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The First Person Has Been Charged With Hoarding And Price-Gouging Medical Supplies Under The Defense Production Act

Among the organizations Amardeep Singh allegedly price-gouged were the Association to Benefit Children, the New York Foundation for Senior Citizens, and Rewarding Environments for Adult Living.

Posted on April 24, 2020, at 3:07 p.m. ET

Image from the criminal complaint

Amardeep Singh in a face shield.

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A New York man has become the first person to face federal charges over hoarding and price-gouging scarce medical supplies since President Donald Trump invoked the Defense Production Act last month in response to the coronavirus pandemic.

According to a complaint filed by prosecutors in federal court on Friday, Amardeep Singh, 45, had been hoarding face masks, face shields, surgical gowns, and disinfecting products at a Long Island warehouse and selling them at inflated prices.

Among the people Singh allegedly price-gouged were particularly vulnerable organizations, including the Association to Benefit Children, the New York Foundation for Senior Citizens, and Rewarding Environments for Adult Living.

On March 18, Trump signed an executive order invoking the Defense Production Act to make it illegal to acquire scarce medical supplies in order to hoard them or sell them at excessive prices.

The Defense Production Act allows the government to control the distribution of items deemed essential to the national defense and creates criminal penalties for those found to be hoarding or price-gouging those items.

If convicted, Singh faces up to a year in prison.

Bradley Gerstman, Singh's attorney, denies that his client price-gouged anyone.

"This is a man trying to make a living," Gerstman told BuzzFeed News. "He'd never gouge. He's a family man who has run a store for people in the community for 25 years. He's got three young daughters, and we're going to plead not guilty and then we will show by way of evidence that our client has done nothing wrong."

Federal officials accused Singh of un-American behavior during "challenging times."

“During a crisis of this magnitude, we must come together as a country to fight this common enemy," said Philip R. Bartlett with the US Postal Inspection Service. "Unfortunately, Mr. Singh allegedly chose to use this opportunity to make money by hoarding and price-gouging [personal protective equipment]. The conduct charged in the complaint is reprehensible and against our most fundamental American values.”

Court Documents

Images from the criminal complaint showing the personal protective equipment that Singh allegedly sold in his store.

According to the criminal complaint, Singh, who operates a store in Plainview, New York, that mostly sold clothing and shoes before the pandemic, began accumulating the medical supplies in mid-March.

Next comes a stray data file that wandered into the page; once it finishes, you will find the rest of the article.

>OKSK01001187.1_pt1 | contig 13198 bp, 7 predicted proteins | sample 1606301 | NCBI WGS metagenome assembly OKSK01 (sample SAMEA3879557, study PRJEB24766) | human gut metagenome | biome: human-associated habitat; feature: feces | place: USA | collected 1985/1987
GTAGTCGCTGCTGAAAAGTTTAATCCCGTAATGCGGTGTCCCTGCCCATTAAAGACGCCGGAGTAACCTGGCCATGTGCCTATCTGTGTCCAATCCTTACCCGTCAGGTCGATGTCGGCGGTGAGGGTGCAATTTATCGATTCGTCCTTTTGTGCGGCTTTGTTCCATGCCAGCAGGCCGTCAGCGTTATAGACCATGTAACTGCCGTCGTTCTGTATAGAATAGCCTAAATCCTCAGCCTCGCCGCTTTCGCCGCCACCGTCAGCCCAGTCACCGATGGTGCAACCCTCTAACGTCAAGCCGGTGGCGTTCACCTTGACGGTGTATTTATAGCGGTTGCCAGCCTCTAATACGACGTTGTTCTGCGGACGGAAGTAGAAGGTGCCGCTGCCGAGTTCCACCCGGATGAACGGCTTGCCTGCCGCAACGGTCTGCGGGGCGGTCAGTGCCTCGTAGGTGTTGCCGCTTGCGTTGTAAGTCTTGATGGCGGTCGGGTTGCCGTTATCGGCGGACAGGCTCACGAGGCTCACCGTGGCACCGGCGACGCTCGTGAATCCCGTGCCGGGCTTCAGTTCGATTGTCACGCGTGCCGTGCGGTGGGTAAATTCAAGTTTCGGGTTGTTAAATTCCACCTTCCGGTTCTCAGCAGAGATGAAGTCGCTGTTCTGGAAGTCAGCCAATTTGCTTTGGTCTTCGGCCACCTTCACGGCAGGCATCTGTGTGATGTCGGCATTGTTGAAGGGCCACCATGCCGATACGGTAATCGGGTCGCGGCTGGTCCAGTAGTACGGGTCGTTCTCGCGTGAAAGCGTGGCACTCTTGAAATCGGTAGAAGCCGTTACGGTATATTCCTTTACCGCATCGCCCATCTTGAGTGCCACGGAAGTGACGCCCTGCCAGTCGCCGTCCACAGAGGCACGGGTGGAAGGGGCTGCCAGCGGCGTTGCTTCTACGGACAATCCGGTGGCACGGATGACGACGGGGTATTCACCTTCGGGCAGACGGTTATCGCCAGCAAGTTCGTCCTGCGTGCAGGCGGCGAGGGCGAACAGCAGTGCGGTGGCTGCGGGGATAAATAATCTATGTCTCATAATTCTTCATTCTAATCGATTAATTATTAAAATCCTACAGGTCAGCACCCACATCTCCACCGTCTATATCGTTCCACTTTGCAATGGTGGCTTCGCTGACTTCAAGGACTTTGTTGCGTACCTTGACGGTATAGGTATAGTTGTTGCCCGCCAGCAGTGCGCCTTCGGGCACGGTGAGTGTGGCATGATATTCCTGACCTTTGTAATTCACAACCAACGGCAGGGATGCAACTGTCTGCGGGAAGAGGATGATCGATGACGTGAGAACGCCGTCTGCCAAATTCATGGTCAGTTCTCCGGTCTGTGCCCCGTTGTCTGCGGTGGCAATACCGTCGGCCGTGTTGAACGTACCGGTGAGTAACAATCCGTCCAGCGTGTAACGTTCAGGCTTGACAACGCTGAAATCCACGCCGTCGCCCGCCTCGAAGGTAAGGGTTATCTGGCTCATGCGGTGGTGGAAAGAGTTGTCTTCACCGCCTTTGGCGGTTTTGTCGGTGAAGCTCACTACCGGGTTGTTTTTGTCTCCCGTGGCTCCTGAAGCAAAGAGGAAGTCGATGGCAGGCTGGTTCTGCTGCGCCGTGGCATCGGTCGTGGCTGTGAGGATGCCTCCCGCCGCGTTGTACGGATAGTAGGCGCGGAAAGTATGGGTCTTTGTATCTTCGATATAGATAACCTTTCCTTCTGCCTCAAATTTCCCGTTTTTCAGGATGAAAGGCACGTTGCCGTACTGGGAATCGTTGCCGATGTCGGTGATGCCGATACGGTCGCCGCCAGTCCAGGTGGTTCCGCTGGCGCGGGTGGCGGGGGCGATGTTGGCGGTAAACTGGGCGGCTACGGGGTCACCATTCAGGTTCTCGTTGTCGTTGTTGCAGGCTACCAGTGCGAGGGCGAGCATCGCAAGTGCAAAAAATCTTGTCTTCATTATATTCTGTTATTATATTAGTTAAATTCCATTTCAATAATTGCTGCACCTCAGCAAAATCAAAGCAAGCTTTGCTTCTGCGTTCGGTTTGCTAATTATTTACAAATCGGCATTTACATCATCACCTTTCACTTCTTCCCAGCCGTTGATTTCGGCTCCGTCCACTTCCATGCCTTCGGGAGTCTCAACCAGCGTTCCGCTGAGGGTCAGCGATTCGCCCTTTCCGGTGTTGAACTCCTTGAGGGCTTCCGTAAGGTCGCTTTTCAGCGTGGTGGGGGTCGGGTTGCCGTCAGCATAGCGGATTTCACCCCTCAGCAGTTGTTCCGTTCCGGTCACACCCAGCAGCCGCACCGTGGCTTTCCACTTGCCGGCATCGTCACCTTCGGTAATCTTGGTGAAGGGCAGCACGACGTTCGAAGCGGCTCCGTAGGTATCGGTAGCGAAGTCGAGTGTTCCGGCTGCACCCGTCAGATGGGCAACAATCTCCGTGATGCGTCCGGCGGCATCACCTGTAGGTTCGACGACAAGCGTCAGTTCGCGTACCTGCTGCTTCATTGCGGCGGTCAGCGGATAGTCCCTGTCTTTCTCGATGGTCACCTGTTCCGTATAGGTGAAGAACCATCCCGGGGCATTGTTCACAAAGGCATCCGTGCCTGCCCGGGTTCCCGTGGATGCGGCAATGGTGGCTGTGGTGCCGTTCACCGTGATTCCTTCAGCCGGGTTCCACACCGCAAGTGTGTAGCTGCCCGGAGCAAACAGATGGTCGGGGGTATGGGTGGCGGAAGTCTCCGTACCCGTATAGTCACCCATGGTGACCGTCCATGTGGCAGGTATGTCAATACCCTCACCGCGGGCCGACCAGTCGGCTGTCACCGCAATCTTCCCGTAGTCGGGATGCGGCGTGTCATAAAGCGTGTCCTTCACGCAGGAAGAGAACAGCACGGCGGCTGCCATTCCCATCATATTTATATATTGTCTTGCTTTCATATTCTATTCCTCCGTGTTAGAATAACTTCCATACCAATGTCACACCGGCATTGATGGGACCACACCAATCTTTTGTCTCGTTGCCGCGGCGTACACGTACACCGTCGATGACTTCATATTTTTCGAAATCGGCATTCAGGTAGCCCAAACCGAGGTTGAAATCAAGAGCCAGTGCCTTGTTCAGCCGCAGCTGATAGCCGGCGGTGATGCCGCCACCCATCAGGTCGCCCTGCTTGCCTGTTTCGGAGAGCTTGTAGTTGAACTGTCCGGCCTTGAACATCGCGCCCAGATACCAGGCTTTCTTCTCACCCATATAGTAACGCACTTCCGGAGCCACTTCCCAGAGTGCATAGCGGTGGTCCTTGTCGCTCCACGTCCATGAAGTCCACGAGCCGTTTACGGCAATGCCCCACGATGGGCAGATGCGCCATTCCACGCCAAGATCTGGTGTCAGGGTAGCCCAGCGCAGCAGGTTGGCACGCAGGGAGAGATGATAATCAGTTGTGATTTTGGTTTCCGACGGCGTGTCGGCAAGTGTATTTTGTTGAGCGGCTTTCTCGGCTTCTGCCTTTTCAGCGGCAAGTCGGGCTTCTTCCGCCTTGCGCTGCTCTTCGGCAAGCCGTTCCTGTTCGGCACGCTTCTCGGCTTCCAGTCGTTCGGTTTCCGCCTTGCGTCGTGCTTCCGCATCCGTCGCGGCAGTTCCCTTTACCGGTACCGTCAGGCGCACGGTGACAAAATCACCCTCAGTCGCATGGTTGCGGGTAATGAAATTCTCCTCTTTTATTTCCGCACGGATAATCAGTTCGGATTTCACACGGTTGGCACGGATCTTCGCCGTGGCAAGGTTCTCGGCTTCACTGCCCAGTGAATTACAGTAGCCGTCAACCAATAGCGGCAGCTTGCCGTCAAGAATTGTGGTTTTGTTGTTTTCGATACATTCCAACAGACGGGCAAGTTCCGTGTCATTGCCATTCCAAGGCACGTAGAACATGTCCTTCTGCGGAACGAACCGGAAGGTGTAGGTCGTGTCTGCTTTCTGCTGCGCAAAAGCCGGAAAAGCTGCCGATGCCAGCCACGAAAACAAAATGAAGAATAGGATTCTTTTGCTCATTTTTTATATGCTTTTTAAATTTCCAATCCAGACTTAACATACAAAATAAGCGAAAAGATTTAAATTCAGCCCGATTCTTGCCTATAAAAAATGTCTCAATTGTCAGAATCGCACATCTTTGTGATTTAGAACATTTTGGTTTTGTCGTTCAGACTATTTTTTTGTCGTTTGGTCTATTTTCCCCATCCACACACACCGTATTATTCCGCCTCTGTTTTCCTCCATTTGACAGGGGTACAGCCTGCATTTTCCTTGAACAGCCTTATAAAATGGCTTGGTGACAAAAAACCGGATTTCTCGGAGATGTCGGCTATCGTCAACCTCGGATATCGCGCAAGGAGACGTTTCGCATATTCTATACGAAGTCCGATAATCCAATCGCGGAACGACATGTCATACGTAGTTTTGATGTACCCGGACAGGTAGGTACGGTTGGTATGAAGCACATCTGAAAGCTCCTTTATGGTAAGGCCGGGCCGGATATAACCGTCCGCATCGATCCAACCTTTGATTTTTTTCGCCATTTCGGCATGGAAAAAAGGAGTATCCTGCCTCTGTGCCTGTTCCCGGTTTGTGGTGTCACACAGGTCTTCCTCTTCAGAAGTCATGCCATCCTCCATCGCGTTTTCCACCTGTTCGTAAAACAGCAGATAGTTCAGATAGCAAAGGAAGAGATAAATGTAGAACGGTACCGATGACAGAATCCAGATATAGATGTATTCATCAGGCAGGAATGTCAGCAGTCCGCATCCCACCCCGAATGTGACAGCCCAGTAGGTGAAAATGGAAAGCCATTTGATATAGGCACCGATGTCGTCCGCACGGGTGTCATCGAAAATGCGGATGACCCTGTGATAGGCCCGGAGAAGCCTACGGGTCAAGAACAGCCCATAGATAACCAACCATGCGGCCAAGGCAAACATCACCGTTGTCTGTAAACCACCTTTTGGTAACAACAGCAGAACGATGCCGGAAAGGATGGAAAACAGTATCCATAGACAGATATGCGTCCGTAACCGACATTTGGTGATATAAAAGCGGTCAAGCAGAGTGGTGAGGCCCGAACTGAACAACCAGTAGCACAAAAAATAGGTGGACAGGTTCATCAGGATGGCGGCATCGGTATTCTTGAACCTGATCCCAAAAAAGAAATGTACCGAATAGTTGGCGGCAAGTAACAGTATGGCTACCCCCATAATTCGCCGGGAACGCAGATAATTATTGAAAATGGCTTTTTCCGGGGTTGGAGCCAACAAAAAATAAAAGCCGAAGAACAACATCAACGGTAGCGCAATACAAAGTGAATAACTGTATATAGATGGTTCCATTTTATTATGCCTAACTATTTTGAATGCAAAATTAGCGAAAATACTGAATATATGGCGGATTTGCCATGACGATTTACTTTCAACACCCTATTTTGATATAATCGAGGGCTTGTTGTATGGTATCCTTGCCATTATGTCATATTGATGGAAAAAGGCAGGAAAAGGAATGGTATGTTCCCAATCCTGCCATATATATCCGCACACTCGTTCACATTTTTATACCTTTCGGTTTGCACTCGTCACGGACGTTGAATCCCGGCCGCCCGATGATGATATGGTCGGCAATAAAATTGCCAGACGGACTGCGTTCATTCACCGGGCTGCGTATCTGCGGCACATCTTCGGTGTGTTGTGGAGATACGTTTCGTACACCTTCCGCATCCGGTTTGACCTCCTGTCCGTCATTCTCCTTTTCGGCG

Between March 25 and April 8, Singh allegedly received 40 shipments of face masks, 14 shipments of surgical gowns, 6 shipments of hand sanitizer weighing more than 1.8 tons, and 7 shipments of digital thermometers.

On April 14, postal inspectors searched Singh’s store and warehouse and seized more than 100,000 face masks, 5,000 face shields, 10,000 surgical gowns, 2,500 full-body isolation suits, and more than 500,000 pairs of disposable gloves.

The complaint includes screenshots from Instagram of Singh advertising these products for sale.

While those posts appear to have been deleted, what remains on Singh's Instagram feeds are photos with frontline workers picking up supplies he says he has donated.

Instagram

According to the complaint, the federal government intervened after Singh continued to accumulate and sell these items after being cited by both Nassau County and the state of New York, including after an April 1 cease-and-desist letter from the state's attorney general's office.

The government alleges Singh's excessive markups ranged from as much as 99% on N95 masks to 1,328% for three-ply disposable face masks that he purchased for seven cents apiece and then resold at $1 each.

Gerstman, Singh's attorney, disputed the government's analysis of his client's costs and said he was confident he would be cleared of the charges.

"This is news to everybody in the country that selling [personal protective equipment] is illegal under the Defense Production Act," said Gerstman. "I can understand civil fines and penalties, but here we have a matter where my client is now subjected to criminal charges for something that he had no idea he was doing was wrong."

Federal officials, however, seemed determined to prosecute Singh as an example for others.

“This Office is working tirelessly in coordination with the COVID-19 Hoarding and Price Gouging Task Force to prevent a pandemic of greed by profiteers," said Craig Carpenito, head of the Department of Justice’s nationwide COVID-19 hoarding and price gouging task force.

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